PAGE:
• CIRCI ;
  • hypertriglyceridemia;
  • neonatal septicemia;
  • prognosis


Sick neonatal foals suffer from a variety of endocrine and metabolic derangements that may be related to outcome. There are several hepatic and lipid metabolism blood markers that have never been assessed in neonatal foals.


Assess panel of endocrine and metabolic variables in group of sick and healthy neonatal foals in order to describe their relationship with diagnosis and survival.


All neonatal foals referred to Unitat Equina-Fundació Hospital Clínic Veterinari during 3 consecutive foaling seasons and a group of healthy foals.


Observational prospective study. Blood samples were obtained on admission and, when possible, after 24–48 h of hospitalization and immediately before discharge or death. Measured variables were triglycerides, nonsterified fatty acids, glucose, creatinine, urea, γ-glutamyltransferase, glutamate dehydrogenase (GLDH), insulin, cortisol, bile acids, and adrenocorticotropic hormone (ACTH). ACTH/cortisol and glucose/insulin ratios were calculated.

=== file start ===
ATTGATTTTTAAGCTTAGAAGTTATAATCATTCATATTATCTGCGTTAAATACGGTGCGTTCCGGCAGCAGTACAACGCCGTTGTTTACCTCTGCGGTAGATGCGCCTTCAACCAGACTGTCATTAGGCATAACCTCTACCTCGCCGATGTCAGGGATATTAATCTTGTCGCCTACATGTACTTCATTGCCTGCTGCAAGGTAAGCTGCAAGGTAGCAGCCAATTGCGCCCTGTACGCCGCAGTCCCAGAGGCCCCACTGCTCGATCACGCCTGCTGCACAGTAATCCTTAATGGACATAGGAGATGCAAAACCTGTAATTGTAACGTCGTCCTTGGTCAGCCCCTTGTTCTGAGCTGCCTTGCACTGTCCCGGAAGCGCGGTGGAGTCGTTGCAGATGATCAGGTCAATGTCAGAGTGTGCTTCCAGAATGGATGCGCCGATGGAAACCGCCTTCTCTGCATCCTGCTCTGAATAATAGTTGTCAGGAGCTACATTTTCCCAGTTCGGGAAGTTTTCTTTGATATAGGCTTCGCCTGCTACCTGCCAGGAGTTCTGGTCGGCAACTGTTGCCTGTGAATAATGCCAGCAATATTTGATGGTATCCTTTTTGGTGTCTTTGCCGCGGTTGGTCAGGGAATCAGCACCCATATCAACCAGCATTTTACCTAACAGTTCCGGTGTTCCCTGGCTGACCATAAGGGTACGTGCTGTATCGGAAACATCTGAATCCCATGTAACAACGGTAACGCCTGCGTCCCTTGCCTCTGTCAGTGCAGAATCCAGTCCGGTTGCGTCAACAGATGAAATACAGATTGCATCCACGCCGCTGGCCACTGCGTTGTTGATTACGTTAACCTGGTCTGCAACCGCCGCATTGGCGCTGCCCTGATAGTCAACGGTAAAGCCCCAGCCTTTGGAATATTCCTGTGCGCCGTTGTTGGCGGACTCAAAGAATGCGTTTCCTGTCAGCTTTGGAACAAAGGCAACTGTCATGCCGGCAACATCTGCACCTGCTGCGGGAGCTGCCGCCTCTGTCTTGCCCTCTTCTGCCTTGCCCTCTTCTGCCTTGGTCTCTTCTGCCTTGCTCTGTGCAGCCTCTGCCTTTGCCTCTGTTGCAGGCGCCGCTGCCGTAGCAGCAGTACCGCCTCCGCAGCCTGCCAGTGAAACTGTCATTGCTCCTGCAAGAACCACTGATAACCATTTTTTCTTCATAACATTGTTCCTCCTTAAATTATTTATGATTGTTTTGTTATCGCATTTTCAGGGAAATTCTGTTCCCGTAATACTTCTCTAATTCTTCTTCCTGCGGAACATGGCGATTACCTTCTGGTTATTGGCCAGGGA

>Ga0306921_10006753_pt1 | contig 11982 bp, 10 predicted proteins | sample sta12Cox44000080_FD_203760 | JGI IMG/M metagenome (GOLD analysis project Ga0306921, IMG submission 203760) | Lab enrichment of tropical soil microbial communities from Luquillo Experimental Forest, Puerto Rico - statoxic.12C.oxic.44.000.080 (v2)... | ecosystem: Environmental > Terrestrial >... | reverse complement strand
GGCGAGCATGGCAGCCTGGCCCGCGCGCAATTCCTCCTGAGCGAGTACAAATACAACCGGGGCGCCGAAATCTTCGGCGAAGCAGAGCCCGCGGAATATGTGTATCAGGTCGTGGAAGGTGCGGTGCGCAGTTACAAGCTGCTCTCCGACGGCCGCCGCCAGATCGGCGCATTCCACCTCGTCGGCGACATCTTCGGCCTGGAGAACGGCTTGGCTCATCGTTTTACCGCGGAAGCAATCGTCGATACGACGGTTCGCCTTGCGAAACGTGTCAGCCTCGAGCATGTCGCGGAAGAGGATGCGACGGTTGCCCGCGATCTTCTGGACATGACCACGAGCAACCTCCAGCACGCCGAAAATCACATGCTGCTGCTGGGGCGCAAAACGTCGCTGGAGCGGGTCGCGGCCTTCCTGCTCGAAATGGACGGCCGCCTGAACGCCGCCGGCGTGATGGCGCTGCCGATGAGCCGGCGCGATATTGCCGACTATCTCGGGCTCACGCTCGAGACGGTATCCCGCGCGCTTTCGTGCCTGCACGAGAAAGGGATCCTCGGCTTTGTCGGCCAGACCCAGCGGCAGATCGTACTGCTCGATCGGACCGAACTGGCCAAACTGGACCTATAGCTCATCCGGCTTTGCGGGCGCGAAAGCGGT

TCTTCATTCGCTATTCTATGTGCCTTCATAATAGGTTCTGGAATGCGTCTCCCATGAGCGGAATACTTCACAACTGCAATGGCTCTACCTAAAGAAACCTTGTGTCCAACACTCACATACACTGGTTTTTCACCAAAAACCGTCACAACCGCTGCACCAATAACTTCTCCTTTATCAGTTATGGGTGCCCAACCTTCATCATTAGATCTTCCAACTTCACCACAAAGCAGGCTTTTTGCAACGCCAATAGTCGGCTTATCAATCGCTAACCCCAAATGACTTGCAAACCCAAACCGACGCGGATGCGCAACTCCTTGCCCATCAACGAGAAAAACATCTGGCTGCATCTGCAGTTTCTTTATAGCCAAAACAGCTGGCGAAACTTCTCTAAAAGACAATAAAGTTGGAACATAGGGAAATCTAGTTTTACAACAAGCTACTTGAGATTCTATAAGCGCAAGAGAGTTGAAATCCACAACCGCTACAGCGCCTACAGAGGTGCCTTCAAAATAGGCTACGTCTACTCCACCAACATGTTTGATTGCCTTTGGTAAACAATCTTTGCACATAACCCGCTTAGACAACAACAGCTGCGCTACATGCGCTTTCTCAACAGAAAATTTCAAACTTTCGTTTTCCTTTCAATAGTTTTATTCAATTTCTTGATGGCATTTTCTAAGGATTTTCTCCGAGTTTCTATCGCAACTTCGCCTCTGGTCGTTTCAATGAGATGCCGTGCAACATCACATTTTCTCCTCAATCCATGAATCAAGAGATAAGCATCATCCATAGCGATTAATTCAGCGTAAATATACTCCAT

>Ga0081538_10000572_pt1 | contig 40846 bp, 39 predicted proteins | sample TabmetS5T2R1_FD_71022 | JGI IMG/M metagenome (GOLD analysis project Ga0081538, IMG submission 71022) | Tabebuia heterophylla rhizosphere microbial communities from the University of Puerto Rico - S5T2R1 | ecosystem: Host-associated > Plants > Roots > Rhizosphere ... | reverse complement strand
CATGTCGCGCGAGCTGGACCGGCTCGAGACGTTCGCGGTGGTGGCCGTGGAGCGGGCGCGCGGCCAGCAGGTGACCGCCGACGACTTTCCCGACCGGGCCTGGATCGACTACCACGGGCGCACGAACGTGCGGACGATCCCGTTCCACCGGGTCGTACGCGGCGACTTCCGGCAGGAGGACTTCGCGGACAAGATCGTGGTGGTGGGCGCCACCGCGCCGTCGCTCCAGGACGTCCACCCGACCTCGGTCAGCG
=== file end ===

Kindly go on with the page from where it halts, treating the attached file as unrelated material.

Urea, creatinine, and cortisol had median concentrations in septic and nonseptic foals 2- to 8-fold higher than in the control group (P < .001). Median ACTH concentration in the septic group was approximately 4 times higher than in nonseptic and control foals (P < .001). ACTH/cortisol ratio was significantly lower in sick foals compared to control foals (P < .001). A score was designed including creatinine, GLDH, and cortisol. When ≥2 of these variables were altered (P < .001), the foal had 32 times more risk of dying (OR, 31.7; 95% CI, 7.7–130.3).

Conclusions and Clinical Importance

Plasma creatinine, GLDH, and cortisol should be determined in sick newborn foals on admission because of their association with survival.